PUPPY DOG CAPITAL OF THE WORLD!
by Matthew Sanborn Smith
The people of Andover plant their dogs about a month after the first thaw. The kids in school will fill a milk carton with soil and stick a single farm grown embryo in it, bringing it home for their moms when the tiny hairless snout first sprouts in time for Mother’s Day. The farmers, though will throw a good eight to ten zygotes in together about a half finger deep and repeat, spacing holes about two feet apart from one another. Water and sunlight and a hell of a lot manure and come August you’ve got yourself a field of thriving dogbushes. A single bush will bear a whole litter, little puppies squirming at the end of their fur covered, bony branches.
The farmers try to maintain a quiet farm, but every now and again, some rambunctious teenagers will drive by, honking away in a stolen car and the fields erupt with high pitched yipping that will drive a man mad as it doesn’t quiet down until dusk. Come September the pups are finally ripe. Migrant workers from Vermont come in for the picking. They pluck each soft, warm puppy from the bush and toss them over their shoulders into great wicker baskets strapped to their backs.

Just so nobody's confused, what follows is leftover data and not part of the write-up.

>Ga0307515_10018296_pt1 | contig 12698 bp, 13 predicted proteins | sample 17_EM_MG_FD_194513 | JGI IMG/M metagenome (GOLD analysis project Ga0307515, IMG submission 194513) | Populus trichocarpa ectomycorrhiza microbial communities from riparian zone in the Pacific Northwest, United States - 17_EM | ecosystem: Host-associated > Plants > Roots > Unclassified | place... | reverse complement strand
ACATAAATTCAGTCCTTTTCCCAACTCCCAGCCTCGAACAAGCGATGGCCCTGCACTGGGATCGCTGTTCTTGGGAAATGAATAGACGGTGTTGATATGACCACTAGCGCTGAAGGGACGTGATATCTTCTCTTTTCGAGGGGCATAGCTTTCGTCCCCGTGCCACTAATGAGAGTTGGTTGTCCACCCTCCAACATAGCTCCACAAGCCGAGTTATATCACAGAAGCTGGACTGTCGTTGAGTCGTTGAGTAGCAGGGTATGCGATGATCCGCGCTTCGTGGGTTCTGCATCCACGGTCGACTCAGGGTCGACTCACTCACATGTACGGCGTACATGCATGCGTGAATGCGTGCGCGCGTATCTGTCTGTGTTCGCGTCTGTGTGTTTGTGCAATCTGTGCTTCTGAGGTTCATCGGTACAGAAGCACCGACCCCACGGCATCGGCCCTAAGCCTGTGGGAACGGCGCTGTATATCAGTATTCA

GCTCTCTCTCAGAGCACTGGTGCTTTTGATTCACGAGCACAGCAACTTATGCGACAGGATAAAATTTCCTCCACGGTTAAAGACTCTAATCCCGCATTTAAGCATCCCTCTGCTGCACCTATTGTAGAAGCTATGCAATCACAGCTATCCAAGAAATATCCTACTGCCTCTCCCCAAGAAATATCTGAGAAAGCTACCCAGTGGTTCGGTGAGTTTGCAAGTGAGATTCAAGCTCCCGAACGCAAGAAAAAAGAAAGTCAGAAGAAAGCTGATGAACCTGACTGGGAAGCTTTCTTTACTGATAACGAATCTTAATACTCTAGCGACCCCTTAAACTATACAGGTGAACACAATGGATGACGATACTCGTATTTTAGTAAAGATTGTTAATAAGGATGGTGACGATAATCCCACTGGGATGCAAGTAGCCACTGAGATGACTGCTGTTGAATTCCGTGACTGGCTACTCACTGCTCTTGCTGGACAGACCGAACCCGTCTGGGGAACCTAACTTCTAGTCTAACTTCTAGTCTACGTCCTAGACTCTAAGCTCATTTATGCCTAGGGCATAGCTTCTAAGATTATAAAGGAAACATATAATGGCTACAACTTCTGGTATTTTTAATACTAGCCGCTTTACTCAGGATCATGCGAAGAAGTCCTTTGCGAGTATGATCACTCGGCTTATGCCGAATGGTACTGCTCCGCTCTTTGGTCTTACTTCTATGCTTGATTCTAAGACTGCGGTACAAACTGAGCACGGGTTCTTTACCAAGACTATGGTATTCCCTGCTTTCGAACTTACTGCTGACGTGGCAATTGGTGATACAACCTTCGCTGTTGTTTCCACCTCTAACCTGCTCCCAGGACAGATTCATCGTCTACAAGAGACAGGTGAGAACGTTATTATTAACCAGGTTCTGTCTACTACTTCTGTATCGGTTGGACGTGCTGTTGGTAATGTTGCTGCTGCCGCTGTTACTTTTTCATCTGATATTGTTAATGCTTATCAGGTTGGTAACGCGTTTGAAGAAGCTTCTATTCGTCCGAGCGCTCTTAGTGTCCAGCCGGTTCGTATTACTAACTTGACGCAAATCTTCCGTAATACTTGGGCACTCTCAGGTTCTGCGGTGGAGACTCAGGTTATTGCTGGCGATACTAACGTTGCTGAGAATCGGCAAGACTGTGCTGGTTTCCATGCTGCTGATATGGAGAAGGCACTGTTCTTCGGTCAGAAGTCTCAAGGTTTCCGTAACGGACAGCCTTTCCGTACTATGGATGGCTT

From the farms most of the yield is shipped to western Connecticut for use in cocktail parties (hors d’œuvres), but the locals keep the pick of the harvest for tasty pies.
The tails are shipped to New Jersey for the making of little boys.